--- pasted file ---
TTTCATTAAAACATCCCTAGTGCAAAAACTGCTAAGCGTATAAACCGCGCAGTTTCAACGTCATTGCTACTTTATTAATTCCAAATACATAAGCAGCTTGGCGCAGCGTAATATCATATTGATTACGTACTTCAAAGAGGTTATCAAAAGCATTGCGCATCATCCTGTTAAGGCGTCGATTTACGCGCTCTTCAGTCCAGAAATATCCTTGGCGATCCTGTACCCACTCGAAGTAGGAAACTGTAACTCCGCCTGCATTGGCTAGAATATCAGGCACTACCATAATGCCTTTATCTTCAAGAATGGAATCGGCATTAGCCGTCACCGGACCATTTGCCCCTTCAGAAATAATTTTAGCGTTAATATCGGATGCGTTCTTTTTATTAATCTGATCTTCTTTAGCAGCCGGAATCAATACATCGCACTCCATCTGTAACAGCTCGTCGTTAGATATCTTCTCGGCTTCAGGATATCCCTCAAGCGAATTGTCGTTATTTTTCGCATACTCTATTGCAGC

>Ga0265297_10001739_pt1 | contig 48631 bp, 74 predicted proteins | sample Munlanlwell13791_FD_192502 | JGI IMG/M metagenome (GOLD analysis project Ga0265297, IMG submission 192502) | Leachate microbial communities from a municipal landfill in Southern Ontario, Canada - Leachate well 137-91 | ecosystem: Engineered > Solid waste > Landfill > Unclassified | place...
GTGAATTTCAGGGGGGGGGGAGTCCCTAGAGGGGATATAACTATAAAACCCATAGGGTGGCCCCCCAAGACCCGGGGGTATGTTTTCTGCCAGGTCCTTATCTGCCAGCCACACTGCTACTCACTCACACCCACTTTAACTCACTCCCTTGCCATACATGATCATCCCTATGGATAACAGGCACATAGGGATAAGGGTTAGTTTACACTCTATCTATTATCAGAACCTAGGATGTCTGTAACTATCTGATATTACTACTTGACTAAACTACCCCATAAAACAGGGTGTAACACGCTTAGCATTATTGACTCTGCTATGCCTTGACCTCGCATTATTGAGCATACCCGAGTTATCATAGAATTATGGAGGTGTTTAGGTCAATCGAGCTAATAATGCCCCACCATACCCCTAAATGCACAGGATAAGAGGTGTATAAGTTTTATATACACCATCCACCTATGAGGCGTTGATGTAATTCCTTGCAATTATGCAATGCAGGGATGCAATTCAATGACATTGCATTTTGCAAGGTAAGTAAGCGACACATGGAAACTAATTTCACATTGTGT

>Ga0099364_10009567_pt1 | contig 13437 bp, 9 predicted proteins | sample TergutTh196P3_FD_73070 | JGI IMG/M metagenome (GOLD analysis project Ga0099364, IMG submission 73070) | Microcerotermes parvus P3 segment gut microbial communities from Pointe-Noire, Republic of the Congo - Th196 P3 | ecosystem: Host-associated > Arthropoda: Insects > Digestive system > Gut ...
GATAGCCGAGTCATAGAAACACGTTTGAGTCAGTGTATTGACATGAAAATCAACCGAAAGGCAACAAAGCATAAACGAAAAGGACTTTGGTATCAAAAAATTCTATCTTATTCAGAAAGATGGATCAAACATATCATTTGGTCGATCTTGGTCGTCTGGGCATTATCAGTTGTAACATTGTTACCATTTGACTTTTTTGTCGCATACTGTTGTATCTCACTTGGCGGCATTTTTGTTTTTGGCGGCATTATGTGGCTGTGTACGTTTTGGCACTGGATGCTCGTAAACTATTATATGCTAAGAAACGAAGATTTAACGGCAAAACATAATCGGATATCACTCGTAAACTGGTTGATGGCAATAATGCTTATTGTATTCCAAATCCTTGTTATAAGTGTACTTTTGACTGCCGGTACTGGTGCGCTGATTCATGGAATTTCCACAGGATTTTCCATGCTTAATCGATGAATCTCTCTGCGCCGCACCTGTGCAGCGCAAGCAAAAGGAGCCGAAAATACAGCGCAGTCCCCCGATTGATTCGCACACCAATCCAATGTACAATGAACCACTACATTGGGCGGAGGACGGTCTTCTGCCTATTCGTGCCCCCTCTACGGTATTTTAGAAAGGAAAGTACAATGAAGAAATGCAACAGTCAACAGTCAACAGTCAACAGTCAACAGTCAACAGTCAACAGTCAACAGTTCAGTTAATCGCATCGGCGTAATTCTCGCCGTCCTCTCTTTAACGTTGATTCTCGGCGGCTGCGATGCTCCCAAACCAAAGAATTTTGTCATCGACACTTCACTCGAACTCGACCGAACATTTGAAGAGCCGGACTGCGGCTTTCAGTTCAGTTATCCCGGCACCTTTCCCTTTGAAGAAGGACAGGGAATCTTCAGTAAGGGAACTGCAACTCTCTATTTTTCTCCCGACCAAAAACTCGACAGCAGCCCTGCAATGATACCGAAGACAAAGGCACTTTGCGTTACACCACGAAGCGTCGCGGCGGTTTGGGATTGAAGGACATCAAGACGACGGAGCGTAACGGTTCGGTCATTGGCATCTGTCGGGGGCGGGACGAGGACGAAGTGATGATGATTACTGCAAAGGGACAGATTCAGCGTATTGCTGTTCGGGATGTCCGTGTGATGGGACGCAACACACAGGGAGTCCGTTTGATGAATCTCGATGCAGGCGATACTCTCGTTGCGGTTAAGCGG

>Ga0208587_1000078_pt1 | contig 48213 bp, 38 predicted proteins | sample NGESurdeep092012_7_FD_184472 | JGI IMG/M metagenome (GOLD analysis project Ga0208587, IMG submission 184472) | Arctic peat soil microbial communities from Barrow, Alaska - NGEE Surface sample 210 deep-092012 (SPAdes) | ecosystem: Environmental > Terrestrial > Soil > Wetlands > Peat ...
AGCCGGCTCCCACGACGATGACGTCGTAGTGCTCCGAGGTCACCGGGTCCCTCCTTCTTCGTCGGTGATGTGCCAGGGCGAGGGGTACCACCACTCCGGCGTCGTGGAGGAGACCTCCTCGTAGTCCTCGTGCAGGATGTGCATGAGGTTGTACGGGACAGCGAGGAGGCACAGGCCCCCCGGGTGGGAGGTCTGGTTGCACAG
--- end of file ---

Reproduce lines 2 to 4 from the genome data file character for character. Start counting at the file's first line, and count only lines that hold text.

>Ga0265297_10001739_pt1 | contig 48631 bp, 74 predicted proteins | sample Munlanlwell13791_FD_192502 | JGI IMG/M metagenome (GOLD analysis project Ga0265297, IMG submission 192502) | Leachate microbial communities from a municipal landfill in Southern Ontario, Canada - Leachate well 137-91 | ecosystem: Engineered > Solid waste > Landfill > Unclassified | place...
GTGAATTTCAGGGGGGGGGGAGTCCCTAGAGGGGATATAACTATAAAACCCATAGGGTGGCCCCCCAAGACCCGGGGGTATGTTTTCTGCCAGGTCCTTATCTGCCAGCCACACTGCTACTCACTCACACCCACTTTAACTCACTCCCTTGCCATACATGATCATCCCTATGGATAACAGGCACATAGGGATAAGGGTTAGTTTACACTCTATCTATTATCAGAACCTAGGATGTCTGTAACTATCTGATATTACTACTTGACTAAACTACCCCATAAAACAGGGTGTAACACGCTTAGCATTATTGACTCTGCTATGCCTTGACCTCGCATTATTGAGCATACCCGAGTTATCATAGAATTATGGAGGTGTTTAGGTCAATCGAGCTAATAATGCCCCACCATACCCCTAAATGCACAGGATAAGAGGTGTATAAGTTTTATATACACCATCCACCTATGAGGCGTTGATGTAATTCCTTGCAATTATGCAATGCAGGGATGCAATTCAATGACATTGCATTTTGCAAGGTAAGTAAGCGACACATGGAAACTAATTTCACATTGTGT

>Ga0099364_10009567_pt1 | contig 13437 bp, 9 predicted proteins | sample TergutTh196P3_FD_73070 | JGI IMG/M metagenome (GOLD analysis project Ga0099364, IMG submission 73070) | Microcerotermes parvus P3 segment gut microbial communities from Pointe-Noire, Republic of the Congo - Th196 P3 | ecosystem: Host-associated > Arthropoda: Insects > Digestive system > Gut ...